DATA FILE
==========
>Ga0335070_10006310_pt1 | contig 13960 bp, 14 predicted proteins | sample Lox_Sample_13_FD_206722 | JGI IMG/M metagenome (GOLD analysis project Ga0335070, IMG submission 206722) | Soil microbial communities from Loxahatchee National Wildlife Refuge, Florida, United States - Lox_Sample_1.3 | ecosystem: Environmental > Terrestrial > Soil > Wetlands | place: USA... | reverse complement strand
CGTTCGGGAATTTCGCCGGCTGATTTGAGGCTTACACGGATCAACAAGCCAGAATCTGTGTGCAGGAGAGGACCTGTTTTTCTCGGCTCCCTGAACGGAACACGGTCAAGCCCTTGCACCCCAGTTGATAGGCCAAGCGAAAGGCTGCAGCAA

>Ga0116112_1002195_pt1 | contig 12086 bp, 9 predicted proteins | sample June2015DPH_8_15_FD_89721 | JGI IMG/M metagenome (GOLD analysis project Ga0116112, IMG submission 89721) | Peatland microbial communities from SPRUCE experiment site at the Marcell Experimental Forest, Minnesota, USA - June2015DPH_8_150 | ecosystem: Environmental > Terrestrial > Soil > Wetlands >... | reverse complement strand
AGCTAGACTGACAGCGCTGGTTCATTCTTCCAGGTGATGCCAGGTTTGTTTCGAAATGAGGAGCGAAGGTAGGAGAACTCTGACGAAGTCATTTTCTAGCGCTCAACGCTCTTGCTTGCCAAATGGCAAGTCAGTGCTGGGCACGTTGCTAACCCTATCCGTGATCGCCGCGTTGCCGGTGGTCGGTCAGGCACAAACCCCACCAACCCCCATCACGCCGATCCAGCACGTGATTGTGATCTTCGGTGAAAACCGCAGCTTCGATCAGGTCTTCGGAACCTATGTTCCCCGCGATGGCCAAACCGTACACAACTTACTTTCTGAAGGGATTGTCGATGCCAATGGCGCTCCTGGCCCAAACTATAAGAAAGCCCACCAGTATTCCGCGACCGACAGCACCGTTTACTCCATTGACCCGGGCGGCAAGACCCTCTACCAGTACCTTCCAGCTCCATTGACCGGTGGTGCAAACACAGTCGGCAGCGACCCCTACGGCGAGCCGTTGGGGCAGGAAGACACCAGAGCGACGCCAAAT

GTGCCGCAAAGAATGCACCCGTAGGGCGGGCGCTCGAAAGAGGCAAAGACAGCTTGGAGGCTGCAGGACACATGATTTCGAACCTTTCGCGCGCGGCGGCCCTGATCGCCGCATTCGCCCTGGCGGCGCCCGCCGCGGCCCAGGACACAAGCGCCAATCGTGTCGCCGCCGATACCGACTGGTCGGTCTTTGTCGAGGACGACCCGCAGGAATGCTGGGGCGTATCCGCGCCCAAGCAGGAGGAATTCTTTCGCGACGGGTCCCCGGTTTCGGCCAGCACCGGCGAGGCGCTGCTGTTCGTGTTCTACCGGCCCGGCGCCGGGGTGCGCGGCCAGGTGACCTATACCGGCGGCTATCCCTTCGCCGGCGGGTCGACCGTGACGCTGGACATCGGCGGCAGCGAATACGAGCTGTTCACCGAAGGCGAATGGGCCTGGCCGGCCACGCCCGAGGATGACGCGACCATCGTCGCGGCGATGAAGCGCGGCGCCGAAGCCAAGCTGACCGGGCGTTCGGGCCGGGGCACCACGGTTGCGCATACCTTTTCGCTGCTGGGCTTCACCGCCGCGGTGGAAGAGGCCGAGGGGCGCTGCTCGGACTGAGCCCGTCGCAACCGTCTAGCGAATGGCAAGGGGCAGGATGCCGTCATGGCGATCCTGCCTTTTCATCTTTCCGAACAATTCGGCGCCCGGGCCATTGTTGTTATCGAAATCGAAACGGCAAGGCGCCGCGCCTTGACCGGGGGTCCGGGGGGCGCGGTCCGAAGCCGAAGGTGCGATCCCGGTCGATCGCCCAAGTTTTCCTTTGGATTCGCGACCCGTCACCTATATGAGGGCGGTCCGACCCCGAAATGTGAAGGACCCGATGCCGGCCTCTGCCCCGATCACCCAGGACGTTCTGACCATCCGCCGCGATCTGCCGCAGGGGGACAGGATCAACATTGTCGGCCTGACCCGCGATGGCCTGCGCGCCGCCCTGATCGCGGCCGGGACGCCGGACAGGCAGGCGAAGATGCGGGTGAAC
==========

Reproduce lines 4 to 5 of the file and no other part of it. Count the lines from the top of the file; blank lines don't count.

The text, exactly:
AGCTAGACTGACAGCGCTGGTTCATTCTTCCAGGTGATGCCAGGTTTGTTTCGAAATGAGGAGCGAAGGTAGGAGAACTCTGACGAAGTCATTTTCTAGCGCTCAACGCTCTTGCTTGCCAAATGGCAAGTCAGTGCTGGGCACGTTGCTAACCCTATCCGTGATCGCCGCGTTGCCGGTGGTCGGTCAGGCACAAACCCCACCAACCCCCATCACGCCGATCCAGCACGTGATTGTGATCTTCGGTGAAAACCGCAGCTTCGATCAGGTCTTCGGAACCTATGTTCCCCGCGATGGCCAAACCGTACACAACTTACTTTCTGAAGGGATTGTCGATGCCAATGGCGCTCCTGGCCCAAACTATAAGAAAGCCCACCAGTATTCCGCGACCGACAGCACCGTTTACTCCATTGACCCGGGCGGCAAGACCCTCTACCAGTACCTTCCAGCTCCATTGACCGGTGGTGCAAACACAGTCGGCAGCGACCCCTACGGCGAGCCGTTGGGGCAGGAAGACACCAGAGCGACGCCAAAT

GTGCCGCAAAGAATGCACCCGTAGGGCGGGCGCTCGAAAGAGGCAAAGACAGCTTGGAGGCTGCAGGACACATGATTTCGAACCTTTCGCGCGCGGCGGCCCTGATCGCCGCATTCGCCCTGGCGGCGCCCGCCGCGGCCCAGGACACAAGCGCCAATCGTGTCGCCGCCGATACCGACTGGTCGGTCTTTGTCGAGGACGACCCGCAGGAATGCTGGGGCGTATCCGCGCCCAAGCAGGAGGAATTCTTTCGCGACGGGTCCCCGGTTTCGGCCAGCACCGGCGAGGCGCTGCTGTTCGTGTTCTACCGGCCCGGCGCCGGGGTGCGCGGCCAGGTGACCTATACCGGCGGCTATCCCTTCGCCGGCGGGTCGACCGTGACGCTGGACATCGGCGGCAGCGAATACGAGCTGTTCACCGAAGGCGAATGGGCCTGGCCGGCCACGCCCGAGGATGACGCGACCATCGTCGCGGCGATGAAGCGCGGCGCCGAAGCCAAGCTGACCGGGCGTTCGGGCCGGGGCACCACGGTTGCGCATACCTTTTCGCTGCTGGGCTTCACCGCCGCGGTGGAAGAGGCCGAGGGGCGCTGCTCGGACTGAGCCCGTCGCAACCGTCTAGCGAATGGCAAGGGGCAGGATGCCGTCATGGCGATCCTGCCTTTTCATCTTTCCGAACAATTCGGCGCCCGGGCCATTGTTGTTATCGAAATCGAAACGGCAAGGCGCCGCGCCTTGACCGGGGGTCCGGGGGGCGCGGTCCGAAGCCGAAGGTGCGATCCCGGTCGATCGCCCAAGTTTTCCTTTGGATTCGCGACCCGTCACCTATATGAGGGCGGTCCGACCCCGAAATGTGAAGGACCCGATGCCGGCCTCTGCCCCGATCACCCAGGACGTTCTGACCATCCGCCGCGATCTGCCGCAGGGGGACAGGATCAACATTGTCGGCCTGACCCGCGATGGCCTGCGCGCCGCCCTGATCGCGGCCGGGACGCCGGACAGGCAGGCGAAGATGCGGGTGAAC